In the stage of decline in uncomplicated cases all the symptoms gradually abate, the whooping ceases, the paroxysms occur with less frequency and the strength of the patient slowly improves.
Among the not unusual complications which appear, an ulcer upon the fraenum linguae occasionally occurs as a result of rubbing of the tongue upon the lower incisors; the heart may be weakened and in rare cases is dilated, the pulse showing corresponding weakness at all times; from failure to retain food, as well as from extreme violence of the muscular exercise, during the paroxysms, and the consequent shock to the nervous system the child becomes very weak and occasionally anemic, and occasionally leukocytosis develops with a mild form of albuminuria.
Diseases of the respiratory organs are among the most frequent complications. Bronchitis is very common in the earlier stages of this disease, and this may be quickly followed with broncho-pneumonia, and this, in a rare case, may be complicated by an attack of pleuritis. Compensatory emphysema is common from the increased respiratory efforts, and this may be followed by rupture of air vesicles and consequent interstitial emphysema. This in rare cases is extreme and becomes a serious complication. So great is the nervous irritation in occasional cases that convulsions occur. These result in cerebral or meningeal complications, and death follows. Cerebral hemorrhage from capillary rupture has frequently occurred, resulting in paralyses which may assume the form of monoplegia, paraplegia or hemiplegia.
Diagnosis:—The pathognomonic phenomenon in diagnosis is the whoop. This, however, is often entirely absent, when the diagnosis must be made by the knowledge of previous exposure; by the presence of an epidemic, or by the intractable character of the cough—its persistence— with no apparent result from the usual methods adopted for the control of severe cough. Another evidence of the disease, is the characteristic swollen appearance of the face and eyes, the puffy edematous condition, and the discoloration of the face. While this condition in whooping cough closely resembles the same condition in measles, there is but little difficulty in distinguishing the former from the latter disease.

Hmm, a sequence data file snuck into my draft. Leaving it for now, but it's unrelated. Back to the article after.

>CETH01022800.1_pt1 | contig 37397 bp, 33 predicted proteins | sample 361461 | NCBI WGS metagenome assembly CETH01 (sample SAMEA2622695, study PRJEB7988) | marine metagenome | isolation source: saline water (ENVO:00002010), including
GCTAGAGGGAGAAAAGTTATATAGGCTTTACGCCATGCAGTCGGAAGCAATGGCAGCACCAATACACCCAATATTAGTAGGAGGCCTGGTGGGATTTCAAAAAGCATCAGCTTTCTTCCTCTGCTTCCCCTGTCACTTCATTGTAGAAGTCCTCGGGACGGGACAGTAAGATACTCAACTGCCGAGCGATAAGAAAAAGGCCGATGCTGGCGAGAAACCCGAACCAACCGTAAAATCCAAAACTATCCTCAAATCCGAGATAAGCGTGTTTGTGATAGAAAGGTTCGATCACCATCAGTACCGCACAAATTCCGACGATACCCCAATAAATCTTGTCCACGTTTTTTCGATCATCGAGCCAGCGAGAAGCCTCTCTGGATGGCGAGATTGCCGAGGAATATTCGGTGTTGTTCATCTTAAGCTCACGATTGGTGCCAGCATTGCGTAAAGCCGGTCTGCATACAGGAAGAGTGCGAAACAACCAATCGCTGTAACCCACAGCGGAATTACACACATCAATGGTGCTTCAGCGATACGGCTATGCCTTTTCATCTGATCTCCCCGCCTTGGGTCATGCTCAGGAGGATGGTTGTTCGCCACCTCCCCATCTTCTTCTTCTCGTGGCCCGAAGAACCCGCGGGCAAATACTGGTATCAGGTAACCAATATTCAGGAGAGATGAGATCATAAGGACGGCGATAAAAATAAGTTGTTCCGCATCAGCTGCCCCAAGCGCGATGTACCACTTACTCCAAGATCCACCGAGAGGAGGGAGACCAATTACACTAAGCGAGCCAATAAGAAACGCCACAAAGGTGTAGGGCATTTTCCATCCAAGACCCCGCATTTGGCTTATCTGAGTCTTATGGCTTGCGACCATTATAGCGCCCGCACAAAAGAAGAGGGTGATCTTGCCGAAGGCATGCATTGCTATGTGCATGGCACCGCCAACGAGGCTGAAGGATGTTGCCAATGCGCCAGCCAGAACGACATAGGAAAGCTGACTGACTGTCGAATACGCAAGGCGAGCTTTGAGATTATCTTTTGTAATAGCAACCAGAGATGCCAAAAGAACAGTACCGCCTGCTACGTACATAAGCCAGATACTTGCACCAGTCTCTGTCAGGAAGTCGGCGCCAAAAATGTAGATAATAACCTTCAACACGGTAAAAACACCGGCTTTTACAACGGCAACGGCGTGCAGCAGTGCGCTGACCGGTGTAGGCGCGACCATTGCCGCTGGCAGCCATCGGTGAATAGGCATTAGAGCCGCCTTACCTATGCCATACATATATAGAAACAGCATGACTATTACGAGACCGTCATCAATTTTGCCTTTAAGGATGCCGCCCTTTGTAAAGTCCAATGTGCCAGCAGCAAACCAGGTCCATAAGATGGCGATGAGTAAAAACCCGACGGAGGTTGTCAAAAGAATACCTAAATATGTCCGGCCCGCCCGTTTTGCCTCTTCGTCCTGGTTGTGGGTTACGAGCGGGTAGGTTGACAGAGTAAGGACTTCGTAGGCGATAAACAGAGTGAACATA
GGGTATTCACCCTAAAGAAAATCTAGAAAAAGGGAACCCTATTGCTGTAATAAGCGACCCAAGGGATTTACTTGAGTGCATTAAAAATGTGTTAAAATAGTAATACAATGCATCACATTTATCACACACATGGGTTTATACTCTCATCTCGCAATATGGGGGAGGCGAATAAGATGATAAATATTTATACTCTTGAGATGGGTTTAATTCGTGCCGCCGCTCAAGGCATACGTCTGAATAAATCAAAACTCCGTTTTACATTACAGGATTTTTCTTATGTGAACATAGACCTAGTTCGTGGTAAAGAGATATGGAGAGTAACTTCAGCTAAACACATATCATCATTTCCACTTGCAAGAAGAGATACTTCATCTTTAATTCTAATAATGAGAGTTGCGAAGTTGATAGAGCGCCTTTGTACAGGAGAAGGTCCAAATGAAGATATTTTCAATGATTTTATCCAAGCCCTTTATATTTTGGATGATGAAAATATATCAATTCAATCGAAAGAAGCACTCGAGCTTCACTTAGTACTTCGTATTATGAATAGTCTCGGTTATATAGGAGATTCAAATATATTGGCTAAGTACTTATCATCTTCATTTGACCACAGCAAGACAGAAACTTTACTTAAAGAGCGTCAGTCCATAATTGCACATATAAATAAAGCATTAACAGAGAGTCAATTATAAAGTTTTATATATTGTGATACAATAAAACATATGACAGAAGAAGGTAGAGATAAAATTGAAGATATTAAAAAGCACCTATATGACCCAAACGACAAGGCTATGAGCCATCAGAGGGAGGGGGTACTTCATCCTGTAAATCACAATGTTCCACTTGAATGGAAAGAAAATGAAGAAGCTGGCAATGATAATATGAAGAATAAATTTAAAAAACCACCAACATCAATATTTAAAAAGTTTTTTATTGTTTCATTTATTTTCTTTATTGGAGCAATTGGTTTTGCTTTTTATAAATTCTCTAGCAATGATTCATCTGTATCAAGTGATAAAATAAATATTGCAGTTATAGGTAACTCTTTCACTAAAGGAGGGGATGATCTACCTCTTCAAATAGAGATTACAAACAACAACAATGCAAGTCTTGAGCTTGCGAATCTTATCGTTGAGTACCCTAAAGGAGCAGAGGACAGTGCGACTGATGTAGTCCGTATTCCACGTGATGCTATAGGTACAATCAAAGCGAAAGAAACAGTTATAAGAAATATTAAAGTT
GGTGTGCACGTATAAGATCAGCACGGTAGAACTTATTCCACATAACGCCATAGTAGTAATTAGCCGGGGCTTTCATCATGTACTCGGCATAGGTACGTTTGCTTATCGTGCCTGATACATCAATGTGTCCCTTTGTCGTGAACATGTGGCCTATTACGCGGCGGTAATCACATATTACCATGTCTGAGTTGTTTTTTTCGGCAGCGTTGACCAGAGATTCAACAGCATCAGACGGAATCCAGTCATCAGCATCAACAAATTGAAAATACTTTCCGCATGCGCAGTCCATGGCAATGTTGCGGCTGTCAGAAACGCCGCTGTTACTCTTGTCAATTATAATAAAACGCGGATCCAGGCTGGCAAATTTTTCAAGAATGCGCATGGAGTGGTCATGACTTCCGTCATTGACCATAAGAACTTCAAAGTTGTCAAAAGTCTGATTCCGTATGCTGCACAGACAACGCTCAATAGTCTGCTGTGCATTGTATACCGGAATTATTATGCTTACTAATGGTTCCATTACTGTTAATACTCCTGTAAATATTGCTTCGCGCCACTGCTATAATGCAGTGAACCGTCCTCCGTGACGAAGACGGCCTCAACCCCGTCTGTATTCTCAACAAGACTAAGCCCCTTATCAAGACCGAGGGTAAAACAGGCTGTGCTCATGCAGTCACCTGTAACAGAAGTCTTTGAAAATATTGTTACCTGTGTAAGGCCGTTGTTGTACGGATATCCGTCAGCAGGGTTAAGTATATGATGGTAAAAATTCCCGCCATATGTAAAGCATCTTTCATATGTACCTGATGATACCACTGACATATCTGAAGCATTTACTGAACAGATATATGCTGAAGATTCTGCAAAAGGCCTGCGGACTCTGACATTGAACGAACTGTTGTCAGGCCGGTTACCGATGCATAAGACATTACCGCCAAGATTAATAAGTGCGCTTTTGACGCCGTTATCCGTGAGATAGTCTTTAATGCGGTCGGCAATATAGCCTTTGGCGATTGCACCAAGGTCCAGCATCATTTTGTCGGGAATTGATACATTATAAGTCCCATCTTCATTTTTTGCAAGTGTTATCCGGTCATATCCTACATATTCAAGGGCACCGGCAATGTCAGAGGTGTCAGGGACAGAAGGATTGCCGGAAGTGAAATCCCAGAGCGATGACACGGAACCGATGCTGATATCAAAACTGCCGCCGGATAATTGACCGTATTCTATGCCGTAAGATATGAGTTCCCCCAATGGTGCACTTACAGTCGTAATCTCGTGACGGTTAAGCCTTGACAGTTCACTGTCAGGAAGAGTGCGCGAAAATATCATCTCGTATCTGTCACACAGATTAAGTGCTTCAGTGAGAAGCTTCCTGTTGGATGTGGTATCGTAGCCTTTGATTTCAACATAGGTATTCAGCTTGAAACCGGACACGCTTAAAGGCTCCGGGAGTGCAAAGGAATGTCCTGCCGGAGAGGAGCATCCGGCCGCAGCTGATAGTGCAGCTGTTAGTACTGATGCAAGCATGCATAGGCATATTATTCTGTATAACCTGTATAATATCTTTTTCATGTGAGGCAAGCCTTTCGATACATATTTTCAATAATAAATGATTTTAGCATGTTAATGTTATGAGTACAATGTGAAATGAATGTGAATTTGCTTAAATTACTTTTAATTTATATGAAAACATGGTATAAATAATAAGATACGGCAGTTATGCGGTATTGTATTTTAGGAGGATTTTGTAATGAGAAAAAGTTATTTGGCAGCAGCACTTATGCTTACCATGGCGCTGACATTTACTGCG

Prognosis:—The prognosis depends upon the age of the patient. In children under two years of age it must be classed as a grave if not fatal disease. Its gravity, however, depends largely upon the complications. Foreign statistics show a mortality of twenty-six per cent, under one year of age, and of fourteen per cent between one and two years of age. From two to five years of age the mortality does not exceed three per cent. In England the disease is ranked among the most serious of the infectious diseases, which attack the children of the poor. With care and proper treatment, and with proper hygienic environment, the mortality is greatly reduced, and in uncomplicated cases the mortality should be low.
Treatment:—The influence of remedial measures and medicines in this disease have been universally disappointing, no specifics have as yet been discovered. The use of antiseptic gargles and sprays and the inhalation of antiseptic vapors at the onset of the disease, or during the catarrhal stage, have frequently aborted the disease or modified its character, thus confirming the opinion of its microbic origin. So common is the disease and so frequently devoid of serious complications that its gravity, its real seriousness is not appreciated either by the physician or by most people.